Egyptians show their whole relation to Nature in their love for gardens - not an extravagant Nature, but one who deserves the care and pains of man, because of her great beauty, her protecting shade, her wonderful flowers, and her costly fruits. To dwellers in the Nile valley, Nature was the setting for all that was dear: happy fêtes, poetry, and love. All were bound up with the garden and its products, especially flowers. Few Oriental nations can think of a festival without flowers, but nowhere are they so completely a part of human life, and so essential, as in Egypt.
In architecture flowers gave the forms for columns, for the growth of capitals, and all ornaments (Fig, Temple of Edfu). In the house flowers are the chief decoration. The inside of a room often shows nothing but great bunches of flowers in prettily decorated vases, or votive tables decked with flowers. But if a feast is held in a house, or made ready for the gods, everything is clothed in flowers. Garlands are on head and neck, the guest is presented with a nosegay, or at least a single flower, as he enters. The servants are not only busy with preparing the dishes, but are always weaving new wreaths, and with each kind of refreshment new flowers are handed round. The guests carried them in their hands all the time, and also enjoyed their perfume.
Naturally the lotus comes first among the flowers—that native of the Nile valley which in old days, growing wild, had covered in its superabundant wealth every stream, canal, or lake, and had changed the whole country in the months of inundation into an immense field of flowers, whitish-blue and shining red. Every picture of the Old Period has lotus, but in the garden decorations of the Middle and New Periods, both pictures and inscriptions have a number of other flowers to show: after foreign plants had been brought in from all the countries that the Pharaoh’s ships could reach, the lotus still held its own, and also the papyrus—that other wild marsh plant of Egypt: indeed, these two became a sort of symbol for flowers in general.
When at last the painter had learned to copy individual flowers with real and admirable truth, as in the palace floors at Tel-el-Amarna, he adhered to the time-honoured method of drawing lotus and papyrus conventionally (Fig. 26).
In the same way the sycomore, the oldest tree represented in art, has maintained its former significant character among other realistically painted trees, Thus in the pavement of Amarna the papyrus shrub is severely conventionalised, while the other plants, anemone, poppy, thistle, and reed, are drawn so as to suggest natural form and movement.
The Middle Period shows most of these plants in the tomb excavations. In addition there are frequently found chrysanthemums and cornflowers, which did not need to be raised in every garden.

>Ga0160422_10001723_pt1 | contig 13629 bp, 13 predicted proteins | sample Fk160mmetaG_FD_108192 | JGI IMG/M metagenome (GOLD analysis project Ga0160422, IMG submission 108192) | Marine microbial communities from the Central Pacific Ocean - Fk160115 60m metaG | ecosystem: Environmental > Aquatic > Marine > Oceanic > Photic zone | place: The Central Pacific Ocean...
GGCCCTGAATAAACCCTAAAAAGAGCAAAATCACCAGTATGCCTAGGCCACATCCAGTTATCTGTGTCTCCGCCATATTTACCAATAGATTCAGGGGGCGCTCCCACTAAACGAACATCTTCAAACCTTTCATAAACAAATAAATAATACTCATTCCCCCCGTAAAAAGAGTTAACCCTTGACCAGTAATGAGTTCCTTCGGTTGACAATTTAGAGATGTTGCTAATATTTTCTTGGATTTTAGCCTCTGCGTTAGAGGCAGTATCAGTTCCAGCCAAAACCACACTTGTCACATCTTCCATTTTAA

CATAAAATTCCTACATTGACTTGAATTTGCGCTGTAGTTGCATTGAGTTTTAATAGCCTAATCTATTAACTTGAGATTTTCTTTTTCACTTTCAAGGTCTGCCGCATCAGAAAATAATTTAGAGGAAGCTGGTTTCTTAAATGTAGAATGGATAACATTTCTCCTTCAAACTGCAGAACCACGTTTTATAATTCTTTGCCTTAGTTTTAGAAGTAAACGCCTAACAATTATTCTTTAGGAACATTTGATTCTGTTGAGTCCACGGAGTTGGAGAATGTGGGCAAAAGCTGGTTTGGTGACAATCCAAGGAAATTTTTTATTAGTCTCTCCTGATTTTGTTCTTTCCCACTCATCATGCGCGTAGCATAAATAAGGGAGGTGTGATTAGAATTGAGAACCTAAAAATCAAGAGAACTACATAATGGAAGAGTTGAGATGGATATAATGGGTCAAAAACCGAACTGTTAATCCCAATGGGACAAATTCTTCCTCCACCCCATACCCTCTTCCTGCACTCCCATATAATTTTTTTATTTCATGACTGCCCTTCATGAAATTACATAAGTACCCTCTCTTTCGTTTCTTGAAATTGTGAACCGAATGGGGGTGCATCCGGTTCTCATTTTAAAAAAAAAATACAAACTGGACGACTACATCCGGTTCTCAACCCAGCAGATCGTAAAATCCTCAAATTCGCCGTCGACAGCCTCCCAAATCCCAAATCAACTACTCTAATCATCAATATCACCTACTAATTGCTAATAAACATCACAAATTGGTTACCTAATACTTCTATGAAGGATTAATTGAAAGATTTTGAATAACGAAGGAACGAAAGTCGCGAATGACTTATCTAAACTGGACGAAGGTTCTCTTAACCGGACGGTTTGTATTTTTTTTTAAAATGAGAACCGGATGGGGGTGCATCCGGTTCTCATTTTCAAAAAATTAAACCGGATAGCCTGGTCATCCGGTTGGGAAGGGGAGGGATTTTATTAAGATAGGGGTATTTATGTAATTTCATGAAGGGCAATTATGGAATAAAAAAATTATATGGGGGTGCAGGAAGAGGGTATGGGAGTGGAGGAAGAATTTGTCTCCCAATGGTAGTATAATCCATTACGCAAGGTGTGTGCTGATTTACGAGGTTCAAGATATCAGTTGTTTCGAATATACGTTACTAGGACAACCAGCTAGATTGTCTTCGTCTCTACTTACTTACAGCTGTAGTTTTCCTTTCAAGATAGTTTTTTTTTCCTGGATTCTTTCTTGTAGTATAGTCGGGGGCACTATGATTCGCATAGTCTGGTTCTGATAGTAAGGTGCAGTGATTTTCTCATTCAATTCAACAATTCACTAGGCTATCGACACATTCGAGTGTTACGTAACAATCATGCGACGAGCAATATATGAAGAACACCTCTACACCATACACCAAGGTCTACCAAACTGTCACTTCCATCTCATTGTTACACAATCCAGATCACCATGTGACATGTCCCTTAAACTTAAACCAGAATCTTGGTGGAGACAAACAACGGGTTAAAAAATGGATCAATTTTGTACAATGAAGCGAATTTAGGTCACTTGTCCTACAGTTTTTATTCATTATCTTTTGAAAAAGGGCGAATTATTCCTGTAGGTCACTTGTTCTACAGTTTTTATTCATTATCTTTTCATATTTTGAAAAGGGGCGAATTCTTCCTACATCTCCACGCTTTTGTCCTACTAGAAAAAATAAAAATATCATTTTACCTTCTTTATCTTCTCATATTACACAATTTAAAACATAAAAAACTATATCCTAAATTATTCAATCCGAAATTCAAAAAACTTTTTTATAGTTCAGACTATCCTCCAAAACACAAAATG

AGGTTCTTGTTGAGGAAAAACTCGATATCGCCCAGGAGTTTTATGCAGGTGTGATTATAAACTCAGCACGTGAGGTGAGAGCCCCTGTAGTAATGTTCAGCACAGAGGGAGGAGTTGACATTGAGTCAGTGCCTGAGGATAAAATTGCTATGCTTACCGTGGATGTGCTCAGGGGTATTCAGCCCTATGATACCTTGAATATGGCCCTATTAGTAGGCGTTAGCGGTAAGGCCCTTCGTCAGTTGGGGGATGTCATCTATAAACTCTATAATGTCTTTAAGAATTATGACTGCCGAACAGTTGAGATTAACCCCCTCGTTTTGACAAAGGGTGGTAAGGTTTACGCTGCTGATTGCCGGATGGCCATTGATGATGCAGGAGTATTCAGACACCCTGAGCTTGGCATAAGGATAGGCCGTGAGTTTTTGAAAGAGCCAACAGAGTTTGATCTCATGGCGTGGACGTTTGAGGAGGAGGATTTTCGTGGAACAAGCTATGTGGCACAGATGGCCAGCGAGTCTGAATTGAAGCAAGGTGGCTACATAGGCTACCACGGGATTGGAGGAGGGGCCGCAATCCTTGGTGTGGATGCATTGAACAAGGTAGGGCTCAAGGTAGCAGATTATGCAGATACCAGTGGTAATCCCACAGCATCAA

It is not known how the beds were arranged in private gardens. Generally flowers are represented in separate clumps, but in the Middle Period vegetables were planted in square beds. Unger describes a picture from the tomb of Rameses III. at Medinet Habu in which he saw a bed of crescent shape alongside a large canal. The flowers—always one kind to one bed—were apparently planted in rows. The need for flowers demanded skilled gardeners, especially in the later days. Rich people very likely had a great many men to attend to their gardens, as they had for all services, and the head gardener often has his name written in the inscription above the picture. In one papyrus the same word is used both for the gardener and the garden: the man’s duty was to attend to the vegetables in the morning, and the vines in the evening. At a review of the royal garden of Seti II., twenty-one gardeners appeared, men, women, and children. One wonderful art, that the gardener was bound to learn, was the weaving of wreaths, This was an art that was much esteemed, for the Egyptian wreaths were complicated, and demanded real skill: they were used both for the living and the dead, and in great numbers.
The sincerity and depth of the love for gardens and flowers is
shown once again in Egyptian poetry. The love poems, like those of
the Jews, are full of playfulness, and (in praise of the beloved)
full of comparisons with flowers and trees. The lovers meet in a
garden, as in the song about the sycomore. There is a love song in
the Turin papyrus which, in the fashion of an Italian ritornello,
attaches each strophe to a flower, and indicates the meaning by a
play on words. One of its strophes gives a particularly graceful